|Youth employment||Employment for youth decreased by 158,800 in March 2020. The impact was highest among female youth, for which employment decreased by 97,800 jobs, while male youth employment decreased by 61,000 jobs.||Employment for youth decreased by 128,100 jobs. The impact was higher among female youth, for which employment decreased by 67,600 jobs, while male youth employment decreased by 60,600 jobs.|
Overview of annual employment ten-year review
|Total Labour Force (000)||7,160.9||7,227.4||7,276.4||7,383.8||7,418.6||7,426.1||7,489.5||7,579.8||7,673.0||7,890.6|
|Participation Rate (%)||66.8||66.6||66.2||66.3||65.8||65.2||65.0||64.9||64.5||65.1|
|Male Participation Rate (%)||71.1||71.1||70.7||70.5||70.3||70||69.5||69.2||68.7||69.6|
|Female Participation Rate (%)||62.8||62.3||61.9||62.2||61.6||60.7||60.7||60.7||60.5||60.7|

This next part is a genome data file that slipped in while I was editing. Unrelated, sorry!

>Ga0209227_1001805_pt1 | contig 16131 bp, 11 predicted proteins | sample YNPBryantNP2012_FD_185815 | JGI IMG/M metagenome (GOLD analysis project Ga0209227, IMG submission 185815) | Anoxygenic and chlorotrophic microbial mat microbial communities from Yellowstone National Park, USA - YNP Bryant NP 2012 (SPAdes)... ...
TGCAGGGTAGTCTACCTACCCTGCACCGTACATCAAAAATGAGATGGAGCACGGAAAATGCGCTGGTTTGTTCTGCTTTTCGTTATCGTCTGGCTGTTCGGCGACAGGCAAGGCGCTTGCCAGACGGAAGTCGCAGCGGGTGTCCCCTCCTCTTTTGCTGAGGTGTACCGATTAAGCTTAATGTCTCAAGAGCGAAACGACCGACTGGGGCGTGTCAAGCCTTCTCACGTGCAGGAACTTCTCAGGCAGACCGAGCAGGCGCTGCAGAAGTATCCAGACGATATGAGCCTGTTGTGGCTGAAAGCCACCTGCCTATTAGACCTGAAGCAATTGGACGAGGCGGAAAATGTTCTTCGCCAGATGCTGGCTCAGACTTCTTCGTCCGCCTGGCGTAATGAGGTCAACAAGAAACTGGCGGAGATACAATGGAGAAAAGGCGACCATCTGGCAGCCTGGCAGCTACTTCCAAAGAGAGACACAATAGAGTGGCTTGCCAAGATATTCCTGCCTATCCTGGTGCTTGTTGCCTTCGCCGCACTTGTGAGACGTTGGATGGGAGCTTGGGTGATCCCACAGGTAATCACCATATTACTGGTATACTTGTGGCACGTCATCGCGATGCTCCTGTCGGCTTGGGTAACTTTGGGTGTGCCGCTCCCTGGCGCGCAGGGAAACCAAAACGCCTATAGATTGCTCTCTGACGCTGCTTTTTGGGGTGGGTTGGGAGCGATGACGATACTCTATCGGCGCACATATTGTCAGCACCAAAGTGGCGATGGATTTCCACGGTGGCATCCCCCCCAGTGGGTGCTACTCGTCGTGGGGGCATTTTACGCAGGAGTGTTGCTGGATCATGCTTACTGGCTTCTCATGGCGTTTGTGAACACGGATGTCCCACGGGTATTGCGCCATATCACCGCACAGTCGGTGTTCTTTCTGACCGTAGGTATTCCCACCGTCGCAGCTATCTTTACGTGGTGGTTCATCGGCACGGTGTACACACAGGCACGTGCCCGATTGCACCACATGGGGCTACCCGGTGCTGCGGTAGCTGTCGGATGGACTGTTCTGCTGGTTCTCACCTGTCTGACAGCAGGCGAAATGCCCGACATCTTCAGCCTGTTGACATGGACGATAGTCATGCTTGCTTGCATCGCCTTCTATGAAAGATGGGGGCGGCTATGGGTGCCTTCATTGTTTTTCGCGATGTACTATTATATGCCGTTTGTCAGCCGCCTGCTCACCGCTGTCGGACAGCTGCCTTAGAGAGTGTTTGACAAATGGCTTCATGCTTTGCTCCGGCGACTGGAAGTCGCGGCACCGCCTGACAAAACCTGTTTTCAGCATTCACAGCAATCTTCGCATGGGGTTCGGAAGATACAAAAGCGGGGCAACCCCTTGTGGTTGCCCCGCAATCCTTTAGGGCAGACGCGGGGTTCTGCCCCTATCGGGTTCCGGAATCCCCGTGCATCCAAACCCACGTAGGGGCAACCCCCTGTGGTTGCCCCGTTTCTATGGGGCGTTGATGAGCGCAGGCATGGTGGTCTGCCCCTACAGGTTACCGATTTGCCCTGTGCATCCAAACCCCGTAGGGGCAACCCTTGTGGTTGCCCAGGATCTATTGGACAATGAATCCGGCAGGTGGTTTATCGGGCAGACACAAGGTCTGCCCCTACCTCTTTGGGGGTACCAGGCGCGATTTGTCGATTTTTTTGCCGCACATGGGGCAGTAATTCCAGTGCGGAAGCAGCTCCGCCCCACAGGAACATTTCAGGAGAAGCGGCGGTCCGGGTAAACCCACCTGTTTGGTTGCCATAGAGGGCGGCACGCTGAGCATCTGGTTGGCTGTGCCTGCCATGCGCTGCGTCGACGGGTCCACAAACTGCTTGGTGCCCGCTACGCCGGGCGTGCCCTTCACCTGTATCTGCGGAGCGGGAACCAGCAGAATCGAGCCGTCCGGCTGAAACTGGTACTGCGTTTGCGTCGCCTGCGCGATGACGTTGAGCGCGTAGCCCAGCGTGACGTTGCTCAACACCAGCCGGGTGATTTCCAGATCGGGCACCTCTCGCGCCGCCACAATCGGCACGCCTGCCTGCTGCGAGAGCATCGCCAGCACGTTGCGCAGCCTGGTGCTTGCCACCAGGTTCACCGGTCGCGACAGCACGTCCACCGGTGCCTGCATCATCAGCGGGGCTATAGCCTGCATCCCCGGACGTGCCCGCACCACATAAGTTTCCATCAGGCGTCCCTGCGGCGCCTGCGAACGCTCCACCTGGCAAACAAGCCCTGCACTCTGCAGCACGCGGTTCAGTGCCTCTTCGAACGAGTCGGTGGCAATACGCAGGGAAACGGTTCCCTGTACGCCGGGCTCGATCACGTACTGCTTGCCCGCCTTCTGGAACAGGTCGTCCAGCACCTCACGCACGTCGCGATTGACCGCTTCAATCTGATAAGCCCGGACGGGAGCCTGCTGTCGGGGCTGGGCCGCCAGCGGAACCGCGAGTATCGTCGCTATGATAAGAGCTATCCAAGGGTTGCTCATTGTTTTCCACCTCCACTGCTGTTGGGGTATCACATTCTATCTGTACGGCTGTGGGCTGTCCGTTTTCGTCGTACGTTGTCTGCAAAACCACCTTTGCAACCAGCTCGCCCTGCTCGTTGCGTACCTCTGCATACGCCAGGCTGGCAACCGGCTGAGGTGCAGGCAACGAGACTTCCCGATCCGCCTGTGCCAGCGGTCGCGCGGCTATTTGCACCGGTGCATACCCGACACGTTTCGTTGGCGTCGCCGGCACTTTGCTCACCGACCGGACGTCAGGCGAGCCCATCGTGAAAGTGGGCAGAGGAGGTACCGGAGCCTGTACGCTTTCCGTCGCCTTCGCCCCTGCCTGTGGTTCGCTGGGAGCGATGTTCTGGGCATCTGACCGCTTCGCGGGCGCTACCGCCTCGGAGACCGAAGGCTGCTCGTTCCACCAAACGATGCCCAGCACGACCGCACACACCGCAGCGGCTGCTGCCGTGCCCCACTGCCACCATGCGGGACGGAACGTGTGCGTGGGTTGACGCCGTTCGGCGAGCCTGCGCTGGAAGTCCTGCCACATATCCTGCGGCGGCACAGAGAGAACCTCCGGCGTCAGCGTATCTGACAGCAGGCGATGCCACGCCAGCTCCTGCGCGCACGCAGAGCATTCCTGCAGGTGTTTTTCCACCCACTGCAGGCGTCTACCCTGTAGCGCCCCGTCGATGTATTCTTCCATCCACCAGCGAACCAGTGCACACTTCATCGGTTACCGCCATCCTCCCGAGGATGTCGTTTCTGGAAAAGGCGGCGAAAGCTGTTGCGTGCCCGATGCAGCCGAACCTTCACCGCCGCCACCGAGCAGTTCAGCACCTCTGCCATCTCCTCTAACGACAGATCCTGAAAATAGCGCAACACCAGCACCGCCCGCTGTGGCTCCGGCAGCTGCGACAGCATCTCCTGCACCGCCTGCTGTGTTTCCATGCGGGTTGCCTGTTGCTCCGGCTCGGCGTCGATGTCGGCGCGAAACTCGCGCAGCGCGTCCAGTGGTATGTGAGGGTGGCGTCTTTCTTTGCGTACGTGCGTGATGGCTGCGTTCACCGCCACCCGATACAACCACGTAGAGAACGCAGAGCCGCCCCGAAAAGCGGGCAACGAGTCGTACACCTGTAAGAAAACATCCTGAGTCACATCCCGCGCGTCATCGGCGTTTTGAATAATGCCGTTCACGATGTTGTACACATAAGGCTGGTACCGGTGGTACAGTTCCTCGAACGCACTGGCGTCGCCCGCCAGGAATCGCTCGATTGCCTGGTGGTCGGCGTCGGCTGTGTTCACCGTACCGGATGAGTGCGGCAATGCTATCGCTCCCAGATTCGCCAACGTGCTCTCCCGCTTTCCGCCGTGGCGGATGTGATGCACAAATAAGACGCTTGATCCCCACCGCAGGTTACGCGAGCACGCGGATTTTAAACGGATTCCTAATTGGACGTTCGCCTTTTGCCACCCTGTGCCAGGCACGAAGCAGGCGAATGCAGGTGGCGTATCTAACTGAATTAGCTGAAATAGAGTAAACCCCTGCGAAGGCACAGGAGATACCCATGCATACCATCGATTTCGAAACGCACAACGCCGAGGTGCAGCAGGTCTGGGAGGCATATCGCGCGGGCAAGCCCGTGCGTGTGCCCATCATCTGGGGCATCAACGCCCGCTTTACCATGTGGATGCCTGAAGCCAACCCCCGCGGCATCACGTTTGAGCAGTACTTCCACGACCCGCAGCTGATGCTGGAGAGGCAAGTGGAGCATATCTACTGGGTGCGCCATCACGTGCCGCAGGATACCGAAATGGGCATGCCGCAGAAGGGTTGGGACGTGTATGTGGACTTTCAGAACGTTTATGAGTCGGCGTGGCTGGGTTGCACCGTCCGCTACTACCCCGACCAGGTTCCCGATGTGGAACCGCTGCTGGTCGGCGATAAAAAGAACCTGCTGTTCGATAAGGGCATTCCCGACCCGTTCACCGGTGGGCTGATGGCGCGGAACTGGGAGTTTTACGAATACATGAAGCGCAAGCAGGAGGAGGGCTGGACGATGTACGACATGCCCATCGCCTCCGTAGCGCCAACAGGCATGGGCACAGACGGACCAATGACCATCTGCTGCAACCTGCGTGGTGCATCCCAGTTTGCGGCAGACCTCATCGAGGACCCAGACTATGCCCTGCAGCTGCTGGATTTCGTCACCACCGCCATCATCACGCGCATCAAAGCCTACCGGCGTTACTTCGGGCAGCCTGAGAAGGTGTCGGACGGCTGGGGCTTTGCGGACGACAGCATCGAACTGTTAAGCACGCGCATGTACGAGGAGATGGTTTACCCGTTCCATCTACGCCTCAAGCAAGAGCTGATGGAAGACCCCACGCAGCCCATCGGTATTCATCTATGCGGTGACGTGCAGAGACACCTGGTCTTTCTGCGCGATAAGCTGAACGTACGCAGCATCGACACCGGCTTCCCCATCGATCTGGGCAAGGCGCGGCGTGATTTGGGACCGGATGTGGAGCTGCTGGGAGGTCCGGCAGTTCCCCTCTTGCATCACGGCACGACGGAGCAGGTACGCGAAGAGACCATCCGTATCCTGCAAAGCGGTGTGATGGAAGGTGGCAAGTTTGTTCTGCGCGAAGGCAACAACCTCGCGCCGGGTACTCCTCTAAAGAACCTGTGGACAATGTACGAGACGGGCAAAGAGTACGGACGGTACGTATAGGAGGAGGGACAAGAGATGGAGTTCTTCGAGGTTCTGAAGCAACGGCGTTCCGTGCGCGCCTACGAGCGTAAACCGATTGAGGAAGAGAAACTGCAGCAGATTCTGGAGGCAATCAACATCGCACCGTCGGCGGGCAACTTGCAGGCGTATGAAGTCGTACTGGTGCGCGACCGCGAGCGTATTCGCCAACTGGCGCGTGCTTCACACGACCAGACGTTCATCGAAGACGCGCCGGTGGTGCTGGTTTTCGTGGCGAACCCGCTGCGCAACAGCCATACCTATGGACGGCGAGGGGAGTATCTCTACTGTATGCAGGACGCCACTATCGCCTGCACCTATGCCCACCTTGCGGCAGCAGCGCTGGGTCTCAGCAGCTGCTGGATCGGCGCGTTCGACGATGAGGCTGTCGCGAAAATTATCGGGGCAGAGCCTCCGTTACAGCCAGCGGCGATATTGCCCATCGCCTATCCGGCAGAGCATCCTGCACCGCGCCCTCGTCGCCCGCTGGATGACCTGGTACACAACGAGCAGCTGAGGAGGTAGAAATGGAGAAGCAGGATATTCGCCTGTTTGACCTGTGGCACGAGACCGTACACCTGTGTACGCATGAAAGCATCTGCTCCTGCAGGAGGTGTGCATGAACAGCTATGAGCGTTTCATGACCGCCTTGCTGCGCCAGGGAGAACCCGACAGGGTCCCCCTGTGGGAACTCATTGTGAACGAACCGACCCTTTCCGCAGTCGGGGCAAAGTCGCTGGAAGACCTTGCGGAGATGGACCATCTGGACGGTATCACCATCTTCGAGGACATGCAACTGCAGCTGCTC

|Total Employment (000)||6,537.8||6,658.4||6,702.6||6,823.4||6,877.9||6,923.2||6,999.6||7,128.0||7,242.4||7,452.6|
|- Full-time (000)||5,256.1||5,373.5||5,412.0||5,489.5||5,540.0||5,618.2||5,672.6||5,778.7||5,909.0||6,065.8|
|- Part-time (000)||1,281.8||1,284.8||1,290.6||1,334.0||1,337.9||1,305.0||1,327.0||1,349.3||1,333.4||1,386.8|
|Employment-Population Ratio (%)||61.0||61.4||60.9||61.2||61.0||60.8||60.7||61.0||60.9||61.4|
|Male Employment (000)||3,363.6||3,450.4||3,471.5||3,522.8||3,567.1||3,607.1||3,635.9||3,700.9||3,763.9||3,894.7|
|Female Employment (000)||3,174.2||3,207.9||3,231.1||3,300.6||3,310.8||3,316.1||3,363.7||3,427.1||3,478.5||3,557.9|
|Part-Time (% of total)||19.6||19.3||19.3||19.6||19.5||18.8||19.0||18.9||18.4||18.6|
|Goods-Producing Sector Employment (000)||1,380.6||1,408.7||1,415.3||1,397.5||1,382.0||1,401.4||1,418.1||1,432.6||1,453.1||1,467.8|